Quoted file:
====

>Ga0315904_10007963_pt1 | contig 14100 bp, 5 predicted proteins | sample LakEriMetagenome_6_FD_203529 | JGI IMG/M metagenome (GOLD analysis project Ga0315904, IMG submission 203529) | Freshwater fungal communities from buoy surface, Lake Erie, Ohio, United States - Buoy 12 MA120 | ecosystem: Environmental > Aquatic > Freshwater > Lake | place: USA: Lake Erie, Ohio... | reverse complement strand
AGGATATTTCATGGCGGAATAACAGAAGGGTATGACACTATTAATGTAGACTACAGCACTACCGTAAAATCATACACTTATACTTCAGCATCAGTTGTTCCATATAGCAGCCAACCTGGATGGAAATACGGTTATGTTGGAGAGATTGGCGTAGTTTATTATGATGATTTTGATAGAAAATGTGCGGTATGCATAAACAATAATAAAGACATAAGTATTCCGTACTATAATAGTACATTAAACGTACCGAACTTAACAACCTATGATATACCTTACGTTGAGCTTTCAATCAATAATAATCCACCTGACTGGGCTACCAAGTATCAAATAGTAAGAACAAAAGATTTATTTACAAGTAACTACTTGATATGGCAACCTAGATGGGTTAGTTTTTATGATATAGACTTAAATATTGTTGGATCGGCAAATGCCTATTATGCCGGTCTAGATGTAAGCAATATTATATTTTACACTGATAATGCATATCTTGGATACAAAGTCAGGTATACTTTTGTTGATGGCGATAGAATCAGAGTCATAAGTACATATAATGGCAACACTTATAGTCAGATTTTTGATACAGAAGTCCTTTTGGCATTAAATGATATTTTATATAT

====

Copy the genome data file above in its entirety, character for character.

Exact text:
>Ga0315904_10007963_pt1 | contig 14100 bp, 5 predicted proteins | sample LakEriMetagenome_6_FD_203529 | JGI IMG/M metagenome (GOLD analysis project Ga0315904, IMG submission 203529) | Freshwater fungal communities from buoy surface, Lake Erie, Ohio, United States - Buoy 12 MA120 | ecosystem: Environmental > Aquatic > Freshwater > Lake | place: USA: Lake Erie, Ohio... | reverse complement strand
AGGATATTTCATGGCGGAATAACAGAAGGGTATGACACTATTAATGTAGACTACAGCACTACCGTAAAATCATACACTTATACTTCAGCATCAGTTGTTCCATATAGCAGCCAACCTGGATGGAAATACGGTTATGTTGGAGAGATTGGCGTAGTTTATTATGATGATTTTGATAGAAAATGTGCGGTATGCATAAACAATAATAAAGACATAAGTATTCCGTACTATAATAGTACATTAAACGTACCGAACTTAACAACCTATGATATACCTTACGTTGAGCTTTCAATCAATAATAATCCACCTGACTGGGCTACCAAGTATCAAATAGTAAGAACAAAAGATTTATTTACAAGTAACTACTTGATATGGCAACCTAGATGGGTTAGTTTTTATGATATAGACTTAAATATTGTTGGATCGGCAAATGCCTATTATGCCGGTCTAGATGTAAGCAATATTATATTTTACACTGATAATGCATATCTTGGATACAAAGTCAGGTATACTTTTGTTGATGGCGATAGAATCAGAGTCATAAGTACATATAATGGCAACACTTATAGTCAGATTTTTGATACAGAAGTCCTTTTGGCATTAAATGATATTTTATATAT